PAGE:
4.Eligibility: Be sure to clarify who are eligible to participate, and be especially clear about disqualifications. You can set up disqualifying criteria as well as their threshold limits in the tracking system, e.g., two or more incidences in a quarter of seat belt violations/ speeding violations / use of mobile while driving etc. could automatically disqualify a driver from participating in the incentive program for the subsequent quarter.

5.Simplifying Participation: Make sure the metrics are simple, easy to understand and maintained. Explain what changes drivers needs to incorporate in their driving behavior, and how that will help them qualify for an incentive. Don’t aim too high, so as to deflate their motivation, or too low so as to make them complacent.

6.Understanding Driver Motivation: What will really motivate your drivers? Cash rewards, recognition or both? Chances are a combination of various tangible and ‘feel good’ rewards would work best, and it is up to you to devise a good mix:

7.Cash Rewards: You could offer a safety bonus every quarter to all drivers that fulfills your safety criteria, and a grand bonus at the end of the year. Offering a referral bonus is also a good idea, as it will help you get more recruits.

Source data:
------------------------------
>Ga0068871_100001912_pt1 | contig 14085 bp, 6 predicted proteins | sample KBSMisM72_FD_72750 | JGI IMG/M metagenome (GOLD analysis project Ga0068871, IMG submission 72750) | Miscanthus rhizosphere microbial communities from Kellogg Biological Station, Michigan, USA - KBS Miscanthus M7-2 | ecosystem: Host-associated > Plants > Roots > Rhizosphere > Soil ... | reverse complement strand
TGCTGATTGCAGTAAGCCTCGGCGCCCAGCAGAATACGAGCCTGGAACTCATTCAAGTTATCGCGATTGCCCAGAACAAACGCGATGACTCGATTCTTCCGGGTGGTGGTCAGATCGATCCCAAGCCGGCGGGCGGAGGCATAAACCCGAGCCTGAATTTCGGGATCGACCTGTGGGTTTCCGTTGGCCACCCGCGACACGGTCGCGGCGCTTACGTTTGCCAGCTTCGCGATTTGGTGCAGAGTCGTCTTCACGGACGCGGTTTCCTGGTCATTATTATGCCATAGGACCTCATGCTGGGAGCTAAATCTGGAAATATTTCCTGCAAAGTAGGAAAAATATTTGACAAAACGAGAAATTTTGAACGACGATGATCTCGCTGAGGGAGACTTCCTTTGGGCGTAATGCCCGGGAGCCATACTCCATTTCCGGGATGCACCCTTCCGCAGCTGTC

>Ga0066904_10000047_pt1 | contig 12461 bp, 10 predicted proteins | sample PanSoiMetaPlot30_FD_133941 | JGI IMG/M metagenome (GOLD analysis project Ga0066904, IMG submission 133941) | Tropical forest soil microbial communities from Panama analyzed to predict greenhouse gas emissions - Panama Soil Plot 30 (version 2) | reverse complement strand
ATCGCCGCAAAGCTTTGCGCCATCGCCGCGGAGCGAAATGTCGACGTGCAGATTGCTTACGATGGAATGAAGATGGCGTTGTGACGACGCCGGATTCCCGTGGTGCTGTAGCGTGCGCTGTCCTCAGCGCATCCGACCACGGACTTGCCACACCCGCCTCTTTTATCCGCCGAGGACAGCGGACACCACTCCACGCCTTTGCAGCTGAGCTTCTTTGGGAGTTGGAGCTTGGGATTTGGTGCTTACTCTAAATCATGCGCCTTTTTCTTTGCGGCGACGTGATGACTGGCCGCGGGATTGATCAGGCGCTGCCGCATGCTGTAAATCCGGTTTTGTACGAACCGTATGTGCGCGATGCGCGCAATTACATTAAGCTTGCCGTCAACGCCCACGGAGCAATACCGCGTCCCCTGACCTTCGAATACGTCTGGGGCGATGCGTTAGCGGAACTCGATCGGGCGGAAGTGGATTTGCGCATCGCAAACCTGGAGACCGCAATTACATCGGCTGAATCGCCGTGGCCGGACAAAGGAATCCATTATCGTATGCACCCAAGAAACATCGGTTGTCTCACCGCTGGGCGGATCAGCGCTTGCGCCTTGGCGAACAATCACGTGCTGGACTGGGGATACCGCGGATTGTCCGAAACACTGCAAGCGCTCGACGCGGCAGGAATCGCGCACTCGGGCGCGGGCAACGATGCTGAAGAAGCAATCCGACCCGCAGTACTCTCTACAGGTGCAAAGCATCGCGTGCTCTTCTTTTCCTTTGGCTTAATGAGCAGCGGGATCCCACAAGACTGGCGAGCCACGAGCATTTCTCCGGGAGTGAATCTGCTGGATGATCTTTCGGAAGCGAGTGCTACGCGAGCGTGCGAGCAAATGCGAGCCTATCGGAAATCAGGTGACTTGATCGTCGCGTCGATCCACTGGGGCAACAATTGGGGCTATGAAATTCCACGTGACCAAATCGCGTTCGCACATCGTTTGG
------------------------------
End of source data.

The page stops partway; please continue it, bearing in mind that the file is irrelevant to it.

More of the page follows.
8.Recognition: Everyone wants to be recognized for achievements among their peers as well as families, so organizing team and family events would be a good idea.

You could offer them preferential parking or even extra time off. Also, sometimes a word of praise, a pat on the back or an informal lunch goes a long way in keeping your drivers motivated.

9.Support: You could provide them with free or subsidized branded work uniforms to make them feel part of the school organization. You could support your drivers by helping them find additional work in or around the school to cover their non driving hours.

This would stop them looking out for better driving jobs. Also, ensure that you stand by your drivers – let them know they are valued by giving them the benefit of the doubt in case of a dispute with students or parents.